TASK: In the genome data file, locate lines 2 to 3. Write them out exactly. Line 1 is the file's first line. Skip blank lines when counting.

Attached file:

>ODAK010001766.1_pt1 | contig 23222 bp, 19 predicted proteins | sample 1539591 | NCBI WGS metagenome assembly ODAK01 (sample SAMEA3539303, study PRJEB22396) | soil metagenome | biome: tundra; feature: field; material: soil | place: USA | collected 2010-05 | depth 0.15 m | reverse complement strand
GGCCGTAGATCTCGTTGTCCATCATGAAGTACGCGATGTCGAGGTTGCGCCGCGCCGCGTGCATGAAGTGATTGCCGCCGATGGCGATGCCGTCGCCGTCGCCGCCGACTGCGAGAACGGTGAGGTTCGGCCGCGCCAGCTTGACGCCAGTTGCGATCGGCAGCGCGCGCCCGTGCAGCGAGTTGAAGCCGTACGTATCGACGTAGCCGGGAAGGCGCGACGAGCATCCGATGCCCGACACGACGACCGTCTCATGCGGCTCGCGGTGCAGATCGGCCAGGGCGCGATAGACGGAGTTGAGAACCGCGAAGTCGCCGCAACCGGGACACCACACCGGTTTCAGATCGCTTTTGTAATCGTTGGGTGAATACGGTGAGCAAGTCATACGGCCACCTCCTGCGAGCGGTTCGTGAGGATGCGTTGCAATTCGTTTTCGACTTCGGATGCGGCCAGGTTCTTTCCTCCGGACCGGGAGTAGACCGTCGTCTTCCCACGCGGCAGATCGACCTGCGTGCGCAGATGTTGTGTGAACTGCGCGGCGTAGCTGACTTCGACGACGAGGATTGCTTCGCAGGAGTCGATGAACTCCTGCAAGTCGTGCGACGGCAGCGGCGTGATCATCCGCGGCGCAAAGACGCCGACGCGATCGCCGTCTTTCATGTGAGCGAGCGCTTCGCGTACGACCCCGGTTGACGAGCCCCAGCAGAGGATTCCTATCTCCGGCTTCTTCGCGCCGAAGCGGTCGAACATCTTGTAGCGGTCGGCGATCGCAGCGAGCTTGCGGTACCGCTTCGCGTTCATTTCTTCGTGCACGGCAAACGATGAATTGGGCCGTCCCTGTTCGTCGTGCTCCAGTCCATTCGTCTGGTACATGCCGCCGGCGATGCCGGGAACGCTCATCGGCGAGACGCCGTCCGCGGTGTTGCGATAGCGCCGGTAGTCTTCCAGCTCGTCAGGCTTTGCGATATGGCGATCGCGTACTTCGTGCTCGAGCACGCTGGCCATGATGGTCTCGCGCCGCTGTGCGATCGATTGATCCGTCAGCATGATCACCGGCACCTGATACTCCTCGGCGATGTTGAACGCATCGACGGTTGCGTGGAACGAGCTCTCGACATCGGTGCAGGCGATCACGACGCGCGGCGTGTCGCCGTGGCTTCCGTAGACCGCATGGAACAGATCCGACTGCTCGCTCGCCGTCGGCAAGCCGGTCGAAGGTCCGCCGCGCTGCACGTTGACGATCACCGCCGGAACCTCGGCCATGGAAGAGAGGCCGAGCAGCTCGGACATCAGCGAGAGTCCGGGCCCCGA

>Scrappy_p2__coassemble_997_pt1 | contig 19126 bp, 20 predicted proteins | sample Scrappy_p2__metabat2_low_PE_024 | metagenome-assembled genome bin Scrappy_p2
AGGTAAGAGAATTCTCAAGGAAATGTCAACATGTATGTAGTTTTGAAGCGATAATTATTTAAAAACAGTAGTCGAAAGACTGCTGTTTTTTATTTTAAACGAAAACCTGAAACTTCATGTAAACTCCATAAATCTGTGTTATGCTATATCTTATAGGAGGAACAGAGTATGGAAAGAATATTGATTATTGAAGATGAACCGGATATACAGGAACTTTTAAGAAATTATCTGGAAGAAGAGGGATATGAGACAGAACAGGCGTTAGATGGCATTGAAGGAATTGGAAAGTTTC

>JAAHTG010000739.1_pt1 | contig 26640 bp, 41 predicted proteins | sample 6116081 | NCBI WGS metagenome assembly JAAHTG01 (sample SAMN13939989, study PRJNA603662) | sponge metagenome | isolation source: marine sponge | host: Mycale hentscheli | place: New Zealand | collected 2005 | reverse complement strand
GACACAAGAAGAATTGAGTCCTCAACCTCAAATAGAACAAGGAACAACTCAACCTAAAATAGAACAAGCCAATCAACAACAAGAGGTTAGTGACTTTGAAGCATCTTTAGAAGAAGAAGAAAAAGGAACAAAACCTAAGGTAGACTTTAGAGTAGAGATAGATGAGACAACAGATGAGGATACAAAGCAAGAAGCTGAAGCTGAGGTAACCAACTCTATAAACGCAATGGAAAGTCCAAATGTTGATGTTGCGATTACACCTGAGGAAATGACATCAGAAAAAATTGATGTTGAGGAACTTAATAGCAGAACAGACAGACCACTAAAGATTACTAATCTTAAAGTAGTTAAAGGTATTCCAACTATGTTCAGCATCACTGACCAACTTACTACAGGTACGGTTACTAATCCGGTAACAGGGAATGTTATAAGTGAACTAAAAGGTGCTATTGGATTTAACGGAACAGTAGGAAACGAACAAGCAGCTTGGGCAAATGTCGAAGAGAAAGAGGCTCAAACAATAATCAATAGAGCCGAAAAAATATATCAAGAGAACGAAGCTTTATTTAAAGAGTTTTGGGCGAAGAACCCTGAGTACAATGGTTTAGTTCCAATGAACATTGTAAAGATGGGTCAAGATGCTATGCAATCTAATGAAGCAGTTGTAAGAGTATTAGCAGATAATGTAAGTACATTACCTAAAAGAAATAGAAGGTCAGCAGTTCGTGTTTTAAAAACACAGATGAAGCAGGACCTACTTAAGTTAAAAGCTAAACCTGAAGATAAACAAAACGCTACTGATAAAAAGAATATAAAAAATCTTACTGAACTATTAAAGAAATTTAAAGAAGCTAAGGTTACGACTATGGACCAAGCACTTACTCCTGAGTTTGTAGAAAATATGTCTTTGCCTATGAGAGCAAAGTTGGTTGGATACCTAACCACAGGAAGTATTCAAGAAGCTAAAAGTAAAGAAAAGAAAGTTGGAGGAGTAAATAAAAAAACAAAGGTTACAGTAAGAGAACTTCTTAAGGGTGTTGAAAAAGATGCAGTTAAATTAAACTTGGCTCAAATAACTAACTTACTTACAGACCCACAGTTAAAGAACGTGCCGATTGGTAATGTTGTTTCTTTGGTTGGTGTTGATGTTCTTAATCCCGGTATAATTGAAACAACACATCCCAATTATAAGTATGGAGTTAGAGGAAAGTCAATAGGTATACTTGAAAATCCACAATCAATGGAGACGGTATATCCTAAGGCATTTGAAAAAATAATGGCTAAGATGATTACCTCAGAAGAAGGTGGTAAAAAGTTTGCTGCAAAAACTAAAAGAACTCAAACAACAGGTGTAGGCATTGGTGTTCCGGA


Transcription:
GGCCGTAGATCTCGTTGTCCATCATGAAGTACGCGATGTCGAGGTTGCGCCGCGCCGCGTGCATGAAGTGATTGCCGCCGATGGCGATGCCGTCGCCGTCGCCGCCGACTGCGAGAACGGTGAGGTTCGGCCGCGCCAGCTTGACGCCAGTTGCGATCGGCAGCGCGCGCCCGTGCAGCGAGTTGAAGCCGTACGTATCGACGTAGCCGGGAAGGCGCGACGAGCATCCGATGCCCGACACGACGACCGTCTCATGCGGCTCGCGGTGCAGATCGGCCAGGGCGCGATAGACGGAGTTGAGAACCGCGAAGTCGCCGCAACCGGGACACCACACCGGTTTCAGATCGCTTTTGTAATCGTTGGGTGAATACGGTGAGCAAGTCATACGGCCACCTCCTGCGAGCGGTTCGTGAGGATGCGTTGCAATTCGTTTTCGACTTCGGATGCGGCCAGGTTCTTTCCTCCGGACCGGGAGTAGACCGTCGTCTTCCCACGCGGCAGATCGACCTGCGTGCGCAGATGTTGTGTGAACTGCGCGGCGTAGCTGACTTCGACGACGAGGATTGCTTCGCAGGAGTCGATGAACTCCTGCAAGTCGTGCGACGGCAGCGGCGTGATCATCCGCGGCGCAAAGACGCCGACGCGATCGCCGTCTTTCATGTGAGCGAGCGCTTCGCGTACGACCCCGGTTGACGAGCCCCAGCAGAGGATTCCTATCTCCGGCTTCTTCGCGCCGAAGCGGTCGAACATCTTGTAGCGGTCGGCGATCGCAGCGAGCTTGCGGTACCGCTTCGCGTTCATTTCTTCGTGCACGGCAAACGATGAATTGGGCCGTCCCTGTTCGTCGTGCTCCAGTCCATTCGTCTGGTACATGCCGCCGGCGATGCCGGGAACGCTCATCGGCGAGACGCCGTCCGCGGTGTTGCGATAGCGCCGGTAGTCTTCCAGCTCGTCAGGCTTTGCGATATGGCGATCGCGTACTTCGTGCTCGAGCACGCTGGCCATGATGGTCTCGCGCCGCTGTGCGATCGATTGATCCGTCAGCATGATCACCGGCACCTGATACTCCTCGGCGATGTTGAACGCATCGACGGTTGCGTGGAACGAGCTCTCGACATCGGTGCAGGCGATCACGACGCGCGGCGTGTCGCCGTGGCTTCCGTAGACCGCATGGAACAGATCCGACTGCTCGCTCGCCGTCGGCAAGCCGGTCGAAGGTCCGCCGCGCTGCACGTTGACGATCACCGCCGGAACCTCGGCCATGGAAGAGAGGCCGAGCAGCTCGGACATCAGCGAGAGTCCGGGCCCCGA

>Scrappy_p2__coassemble_997_pt1 | contig 19126 bp, 20 predicted proteins | sample Scrappy_p2__metabat2_low_PE_024 | metagenome-assembled genome bin Scrappy_p2